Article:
The IRS wants nonprofits to comply with rules and regulations for tax exempt organizations, particularly on executive compensation and employment-related payments. Enforcement efforts, as reported in the December 2010 Exempt Organizations Division (EO) annual report have been stepped up.

  • Audits of exempt organizations increased from 7,861 in FY 2008 to 10,187 in FY 2009 (a 30 percent rise) and to 11,449 in FY 2010 (up another 12 percent).
  • Compliance checks (i.e., EO asks about a specific item on a Form 990 or for more information on an organization’s operations) are also being used extensively. They require fewer resources and, as the report delicately puts it, enable the IRS to “touch more organizations than by using an exclusively exam-based strategy.”
  • Collaborations with the Social Security Administration and the states allowed EO to identify nonfilers and noncompliant organizations more effectively.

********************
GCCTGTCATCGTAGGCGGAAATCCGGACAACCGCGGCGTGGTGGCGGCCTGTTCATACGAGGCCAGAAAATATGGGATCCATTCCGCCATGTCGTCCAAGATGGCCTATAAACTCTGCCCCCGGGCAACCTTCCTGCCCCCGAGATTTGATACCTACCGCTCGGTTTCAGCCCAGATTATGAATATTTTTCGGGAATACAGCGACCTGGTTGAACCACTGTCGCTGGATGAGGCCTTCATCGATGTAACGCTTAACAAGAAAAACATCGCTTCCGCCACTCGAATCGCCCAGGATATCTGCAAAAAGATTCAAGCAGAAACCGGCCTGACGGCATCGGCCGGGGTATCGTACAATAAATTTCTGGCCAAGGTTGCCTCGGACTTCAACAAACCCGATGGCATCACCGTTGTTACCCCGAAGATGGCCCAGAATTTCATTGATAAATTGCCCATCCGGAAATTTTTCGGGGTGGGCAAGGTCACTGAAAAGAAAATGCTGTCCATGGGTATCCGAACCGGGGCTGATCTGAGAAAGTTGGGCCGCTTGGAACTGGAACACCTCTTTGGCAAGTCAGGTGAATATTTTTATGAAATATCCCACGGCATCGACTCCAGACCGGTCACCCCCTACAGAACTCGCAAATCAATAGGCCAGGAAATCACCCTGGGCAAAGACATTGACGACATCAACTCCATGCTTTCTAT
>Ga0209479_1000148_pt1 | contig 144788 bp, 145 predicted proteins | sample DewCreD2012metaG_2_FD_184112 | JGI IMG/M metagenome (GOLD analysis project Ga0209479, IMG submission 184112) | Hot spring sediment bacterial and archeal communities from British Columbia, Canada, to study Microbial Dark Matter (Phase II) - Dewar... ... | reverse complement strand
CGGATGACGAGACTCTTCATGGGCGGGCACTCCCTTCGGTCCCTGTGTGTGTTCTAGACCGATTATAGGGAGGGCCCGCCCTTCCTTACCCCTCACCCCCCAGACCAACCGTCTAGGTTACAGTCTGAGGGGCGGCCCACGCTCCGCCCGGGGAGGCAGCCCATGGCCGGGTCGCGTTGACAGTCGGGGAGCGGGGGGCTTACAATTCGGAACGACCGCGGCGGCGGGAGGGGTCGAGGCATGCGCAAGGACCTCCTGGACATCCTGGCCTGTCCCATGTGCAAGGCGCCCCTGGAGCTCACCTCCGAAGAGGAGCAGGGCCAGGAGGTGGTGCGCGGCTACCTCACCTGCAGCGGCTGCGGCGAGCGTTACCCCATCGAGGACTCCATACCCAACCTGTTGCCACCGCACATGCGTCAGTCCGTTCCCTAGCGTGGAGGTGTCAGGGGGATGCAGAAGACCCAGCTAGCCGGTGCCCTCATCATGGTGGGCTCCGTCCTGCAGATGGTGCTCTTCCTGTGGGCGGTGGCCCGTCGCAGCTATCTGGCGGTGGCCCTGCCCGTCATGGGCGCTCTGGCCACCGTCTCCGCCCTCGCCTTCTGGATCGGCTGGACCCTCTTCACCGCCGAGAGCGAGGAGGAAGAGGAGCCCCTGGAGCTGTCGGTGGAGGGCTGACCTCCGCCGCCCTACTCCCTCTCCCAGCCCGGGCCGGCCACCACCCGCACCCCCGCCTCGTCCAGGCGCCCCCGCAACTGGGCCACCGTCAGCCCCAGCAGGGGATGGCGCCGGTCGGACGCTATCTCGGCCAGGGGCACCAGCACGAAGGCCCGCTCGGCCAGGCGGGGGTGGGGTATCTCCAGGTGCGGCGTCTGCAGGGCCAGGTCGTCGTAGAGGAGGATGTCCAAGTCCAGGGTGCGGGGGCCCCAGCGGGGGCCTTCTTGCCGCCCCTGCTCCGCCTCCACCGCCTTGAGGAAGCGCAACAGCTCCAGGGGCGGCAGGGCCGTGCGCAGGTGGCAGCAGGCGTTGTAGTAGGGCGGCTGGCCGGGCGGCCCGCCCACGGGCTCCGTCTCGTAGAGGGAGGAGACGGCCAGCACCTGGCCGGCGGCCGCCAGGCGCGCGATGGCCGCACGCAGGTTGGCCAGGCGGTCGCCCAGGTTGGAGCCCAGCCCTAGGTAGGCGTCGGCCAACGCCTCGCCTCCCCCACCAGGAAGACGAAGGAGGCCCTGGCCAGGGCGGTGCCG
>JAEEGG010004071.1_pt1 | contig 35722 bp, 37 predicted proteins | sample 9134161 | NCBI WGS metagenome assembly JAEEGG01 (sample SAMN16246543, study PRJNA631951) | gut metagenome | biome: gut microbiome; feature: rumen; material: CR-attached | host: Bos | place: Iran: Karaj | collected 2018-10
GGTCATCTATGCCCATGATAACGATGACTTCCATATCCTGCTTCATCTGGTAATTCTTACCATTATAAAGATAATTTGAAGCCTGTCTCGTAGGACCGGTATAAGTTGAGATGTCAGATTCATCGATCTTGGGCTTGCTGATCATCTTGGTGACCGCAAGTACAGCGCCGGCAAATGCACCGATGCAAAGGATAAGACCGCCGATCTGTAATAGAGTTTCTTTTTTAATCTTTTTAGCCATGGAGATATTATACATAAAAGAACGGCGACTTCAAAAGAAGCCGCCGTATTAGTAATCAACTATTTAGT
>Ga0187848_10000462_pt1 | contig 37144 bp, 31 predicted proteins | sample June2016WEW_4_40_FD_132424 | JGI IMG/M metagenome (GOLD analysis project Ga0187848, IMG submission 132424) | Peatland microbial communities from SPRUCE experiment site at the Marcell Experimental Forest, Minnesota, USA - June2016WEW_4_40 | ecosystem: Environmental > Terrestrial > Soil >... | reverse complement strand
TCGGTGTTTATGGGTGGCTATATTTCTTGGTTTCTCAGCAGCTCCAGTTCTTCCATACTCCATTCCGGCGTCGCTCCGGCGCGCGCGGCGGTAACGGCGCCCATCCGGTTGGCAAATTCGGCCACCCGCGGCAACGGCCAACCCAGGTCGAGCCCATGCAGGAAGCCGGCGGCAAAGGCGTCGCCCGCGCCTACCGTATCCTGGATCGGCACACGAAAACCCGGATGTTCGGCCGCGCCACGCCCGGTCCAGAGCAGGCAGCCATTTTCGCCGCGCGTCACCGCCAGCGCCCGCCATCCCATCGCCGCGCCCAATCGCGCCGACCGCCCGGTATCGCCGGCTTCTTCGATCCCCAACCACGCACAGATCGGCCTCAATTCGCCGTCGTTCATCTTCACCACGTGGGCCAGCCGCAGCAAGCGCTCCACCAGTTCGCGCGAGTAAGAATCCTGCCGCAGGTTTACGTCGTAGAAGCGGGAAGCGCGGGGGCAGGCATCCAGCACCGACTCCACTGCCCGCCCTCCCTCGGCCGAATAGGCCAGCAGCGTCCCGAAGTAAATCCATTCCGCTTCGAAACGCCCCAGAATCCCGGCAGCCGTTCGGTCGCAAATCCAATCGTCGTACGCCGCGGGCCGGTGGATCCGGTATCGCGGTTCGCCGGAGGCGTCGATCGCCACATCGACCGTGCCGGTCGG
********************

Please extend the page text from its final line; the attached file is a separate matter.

Increased enforcement is possible because of more EO staff – from 837 positions in FY 2008 to 910 in FY 2009, with another increase to 942 in FY 2010. Notably, 95% of these new positions were in Examinations. Want to steer clear of the IRS? No guarantees, but here are some suggestions:

  • Set your executive compensation according to IRS requirements.
  • Make sure that what’s reported in compensation on Form 990 matches what is reported to other federal agencies.
  • Correctly report and transmit income taxes and other payments related to employees, such as Social Security and unemployment compensation (if required).
  • If loans have been made to executives, trustees, and other key employees, be aware that IRS will be reviewing them and be sure to report accurately.
  • E-file. It is easy and typically inexpensive. But even more important, it eliminates the possibility of the most common mistakes – the software won’t let you make math errors, forget to attach or complete required schedules, or fail to sign the return. Check out the free or low cost software at http://efile.form9